On December 28, 2007, the Oregon Supreme Court held that the damage cap in the Oregon Tort Claims Act (OTCA) violates the Remedy Clause in Article 1 Section 10 of the Oregon Constitution when it was applied to claims against employees of public bodies. In Clarke v. OHSU the plaintiff claimed over $15,000,000 in damages as a result of the negligence of OHSU and certain of its staff members. The OTCA limited the available damages to $200,000.
The Remedy Clause states that “every man shall have remedy by due course of law for injury done him in his person, property, or reputation.” In order to establish that the legislature has violated the Remedy Clause by abolishing a cause of action, a plaintiff must first show that the common law of Oregon recognized a cause of action for the alleged injury in 1857, when the drafters wrote the Oregon Constitution. Once this is established a plaintiff must then show that the legislature has not provided an adequate substitute remedy for the common law cause of action it abolished.
The opinion, written by Chief Justice Paul J. De Muniz, held that the damage limitations in the OTCA were constitutional as applied to the claims against OHSU, because OHSU was an instrumentality of the state and therefore would have been protected from lawsuits in 1857 under the doctrine of sovereign immunity. The court also held, however, that the OTCA requirement that OHSU be substituted as defendant in the place of its staff members—which resulted in the cap on damages being applied to the claims against the staff members—violated the Remedy Clause. Employees of public bodies were liable for negligence in 1857. By subjecting claims against such employees to the damage cap, the legislature violated the Remedy Clause because the substituted remedy was inadequate: “an emasculated version of the remedy that was available at common law.”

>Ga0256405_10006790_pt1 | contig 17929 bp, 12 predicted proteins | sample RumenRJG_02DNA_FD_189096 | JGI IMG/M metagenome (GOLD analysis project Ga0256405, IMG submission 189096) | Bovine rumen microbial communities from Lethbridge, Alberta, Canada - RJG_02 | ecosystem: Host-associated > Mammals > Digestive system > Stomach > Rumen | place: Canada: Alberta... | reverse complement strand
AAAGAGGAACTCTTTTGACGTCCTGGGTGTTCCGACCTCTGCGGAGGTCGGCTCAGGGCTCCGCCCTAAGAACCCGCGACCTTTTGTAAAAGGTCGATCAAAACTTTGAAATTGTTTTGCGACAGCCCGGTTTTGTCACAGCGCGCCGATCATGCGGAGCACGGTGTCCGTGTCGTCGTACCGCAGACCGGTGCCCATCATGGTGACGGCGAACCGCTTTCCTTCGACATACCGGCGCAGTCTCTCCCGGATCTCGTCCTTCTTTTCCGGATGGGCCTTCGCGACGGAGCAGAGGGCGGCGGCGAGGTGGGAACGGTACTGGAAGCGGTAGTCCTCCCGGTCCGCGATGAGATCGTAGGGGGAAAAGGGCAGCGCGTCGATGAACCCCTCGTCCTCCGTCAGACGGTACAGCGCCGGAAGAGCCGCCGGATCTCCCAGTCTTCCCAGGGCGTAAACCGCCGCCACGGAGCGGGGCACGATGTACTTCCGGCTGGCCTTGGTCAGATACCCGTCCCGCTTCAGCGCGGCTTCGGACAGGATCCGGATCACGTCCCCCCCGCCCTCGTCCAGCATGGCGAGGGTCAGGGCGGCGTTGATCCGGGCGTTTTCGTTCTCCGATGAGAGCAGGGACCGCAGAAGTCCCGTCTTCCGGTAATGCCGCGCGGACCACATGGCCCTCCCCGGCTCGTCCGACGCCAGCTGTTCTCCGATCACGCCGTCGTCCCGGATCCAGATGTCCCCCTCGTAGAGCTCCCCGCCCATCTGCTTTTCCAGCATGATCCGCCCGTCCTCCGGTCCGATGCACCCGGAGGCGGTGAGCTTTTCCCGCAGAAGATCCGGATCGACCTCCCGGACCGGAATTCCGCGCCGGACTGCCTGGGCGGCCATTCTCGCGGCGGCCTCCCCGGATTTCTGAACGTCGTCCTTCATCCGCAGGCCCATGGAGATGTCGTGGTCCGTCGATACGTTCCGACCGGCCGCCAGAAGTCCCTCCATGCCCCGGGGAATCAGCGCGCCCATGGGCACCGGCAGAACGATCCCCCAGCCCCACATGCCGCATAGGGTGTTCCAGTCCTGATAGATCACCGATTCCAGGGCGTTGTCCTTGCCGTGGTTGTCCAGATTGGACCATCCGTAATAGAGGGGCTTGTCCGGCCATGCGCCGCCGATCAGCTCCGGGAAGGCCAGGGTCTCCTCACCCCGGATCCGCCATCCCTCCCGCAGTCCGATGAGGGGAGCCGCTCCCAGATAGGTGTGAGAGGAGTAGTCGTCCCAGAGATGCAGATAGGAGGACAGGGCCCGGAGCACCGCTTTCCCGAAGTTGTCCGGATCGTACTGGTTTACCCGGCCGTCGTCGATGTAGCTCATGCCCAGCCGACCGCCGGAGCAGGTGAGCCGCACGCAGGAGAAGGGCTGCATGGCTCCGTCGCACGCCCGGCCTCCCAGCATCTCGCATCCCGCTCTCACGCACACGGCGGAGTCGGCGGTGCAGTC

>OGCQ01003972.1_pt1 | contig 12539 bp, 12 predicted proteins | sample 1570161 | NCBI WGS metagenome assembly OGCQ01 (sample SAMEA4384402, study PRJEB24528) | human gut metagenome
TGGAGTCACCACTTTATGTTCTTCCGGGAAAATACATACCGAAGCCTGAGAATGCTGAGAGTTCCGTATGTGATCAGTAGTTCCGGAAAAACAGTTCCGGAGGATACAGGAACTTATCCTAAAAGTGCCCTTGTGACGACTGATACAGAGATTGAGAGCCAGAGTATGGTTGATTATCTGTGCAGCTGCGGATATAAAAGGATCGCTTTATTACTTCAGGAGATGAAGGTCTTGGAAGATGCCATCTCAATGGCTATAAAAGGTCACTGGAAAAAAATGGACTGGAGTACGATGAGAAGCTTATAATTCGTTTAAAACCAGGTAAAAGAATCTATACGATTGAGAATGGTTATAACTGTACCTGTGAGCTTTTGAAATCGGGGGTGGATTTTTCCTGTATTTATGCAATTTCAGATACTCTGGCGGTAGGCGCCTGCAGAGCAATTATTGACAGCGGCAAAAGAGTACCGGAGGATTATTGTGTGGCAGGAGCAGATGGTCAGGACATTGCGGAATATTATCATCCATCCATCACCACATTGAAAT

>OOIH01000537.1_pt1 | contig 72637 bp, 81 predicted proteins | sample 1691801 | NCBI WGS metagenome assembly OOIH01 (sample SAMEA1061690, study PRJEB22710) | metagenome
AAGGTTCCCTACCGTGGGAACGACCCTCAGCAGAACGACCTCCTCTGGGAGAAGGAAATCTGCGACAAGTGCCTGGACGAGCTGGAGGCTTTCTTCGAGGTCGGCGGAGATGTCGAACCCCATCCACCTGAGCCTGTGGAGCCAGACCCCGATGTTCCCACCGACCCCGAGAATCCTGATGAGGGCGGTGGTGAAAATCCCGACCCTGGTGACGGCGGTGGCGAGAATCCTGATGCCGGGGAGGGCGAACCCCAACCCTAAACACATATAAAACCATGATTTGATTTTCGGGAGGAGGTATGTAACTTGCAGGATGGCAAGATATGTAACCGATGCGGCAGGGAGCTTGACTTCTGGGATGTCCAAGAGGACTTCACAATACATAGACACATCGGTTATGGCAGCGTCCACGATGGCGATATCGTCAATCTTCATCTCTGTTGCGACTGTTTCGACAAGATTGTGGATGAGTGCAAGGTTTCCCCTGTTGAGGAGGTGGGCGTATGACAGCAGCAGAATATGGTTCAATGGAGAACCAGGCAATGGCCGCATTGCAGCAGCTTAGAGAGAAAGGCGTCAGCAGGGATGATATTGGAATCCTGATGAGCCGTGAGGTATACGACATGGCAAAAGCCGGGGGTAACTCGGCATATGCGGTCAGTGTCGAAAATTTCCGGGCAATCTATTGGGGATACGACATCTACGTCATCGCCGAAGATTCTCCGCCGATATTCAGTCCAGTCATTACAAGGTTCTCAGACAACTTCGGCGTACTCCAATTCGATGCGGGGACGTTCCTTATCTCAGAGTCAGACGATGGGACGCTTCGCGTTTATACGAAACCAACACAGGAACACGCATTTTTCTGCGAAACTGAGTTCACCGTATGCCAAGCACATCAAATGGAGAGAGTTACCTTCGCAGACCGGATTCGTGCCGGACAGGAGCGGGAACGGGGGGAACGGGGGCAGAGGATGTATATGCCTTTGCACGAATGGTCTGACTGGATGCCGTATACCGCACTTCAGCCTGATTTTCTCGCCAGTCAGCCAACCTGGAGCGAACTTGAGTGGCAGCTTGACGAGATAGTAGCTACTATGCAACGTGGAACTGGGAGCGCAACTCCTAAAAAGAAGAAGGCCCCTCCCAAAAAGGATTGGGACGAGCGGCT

Justice Thomas A. Balmer, joined by Justice Rives Kistler, concurred, noting that the remedy for medical malpractice claims against OHSU “should have been increased long ago by the legislature.” The concurrence also emphasized that while the OTCA provisions were unconstitutional because they did not provide a substantial remedy to medical malpractice claims as a class, there are situations in which statutory limits on damages are constitutional even though the statutes might “limit the damages that can be recovered by a particular plaintiff for a particular claim.”
The Ohio Supreme Court also issued an opinion dealing with damage caps last week. It upheld as constitutional caps on noneconomic and punitive damages included in recent tort reform legislation.